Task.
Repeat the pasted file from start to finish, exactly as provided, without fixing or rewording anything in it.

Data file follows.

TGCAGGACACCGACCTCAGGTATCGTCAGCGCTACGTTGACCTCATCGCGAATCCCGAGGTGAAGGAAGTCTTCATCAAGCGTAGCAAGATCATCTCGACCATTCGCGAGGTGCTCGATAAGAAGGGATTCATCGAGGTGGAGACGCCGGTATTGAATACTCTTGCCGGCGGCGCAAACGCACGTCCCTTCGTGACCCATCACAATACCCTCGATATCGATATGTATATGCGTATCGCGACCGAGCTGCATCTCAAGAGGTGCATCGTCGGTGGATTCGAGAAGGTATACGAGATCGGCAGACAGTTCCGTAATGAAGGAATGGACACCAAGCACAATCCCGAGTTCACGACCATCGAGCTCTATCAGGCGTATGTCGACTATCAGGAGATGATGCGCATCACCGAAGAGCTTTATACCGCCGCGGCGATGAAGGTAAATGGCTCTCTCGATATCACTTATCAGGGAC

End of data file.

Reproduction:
TGCAGGACACCGACCTCAGGTATCGTCAGCGCTACGTTGACCTCATCGCGAATCCCGAGGTGAAGGAAGTCTTCATCAAGCGTAGCAAGATCATCTCGACCATTCGCGAGGTGCTCGATAAGAAGGGATTCATCGAGGTGGAGACGCCGGTATTGAATACTCTTGCCGGCGGCGCAAACGCACGTCCCTTCGTGACCCATCACAATACCCTCGATATCGATATGTATATGCGTATCGCGACCGAGCTGCATCTCAAGAGGTGCATCGTCGGTGGATTCGAGAAGGTATACGAGATCGGCAGACAGTTCCGTAATGAAGGAATGGACACCAAGCACAATCCCGAGTTCACGACCATCGAGCTCTATCAGGCGTATGTCGACTATCAGGAGATGATGCGCATCACCGAAGAGCTTTATACCGCCGCGGCGATGAAGGTAAATGGCTCTCTCGATATCACTTATCAGGGAC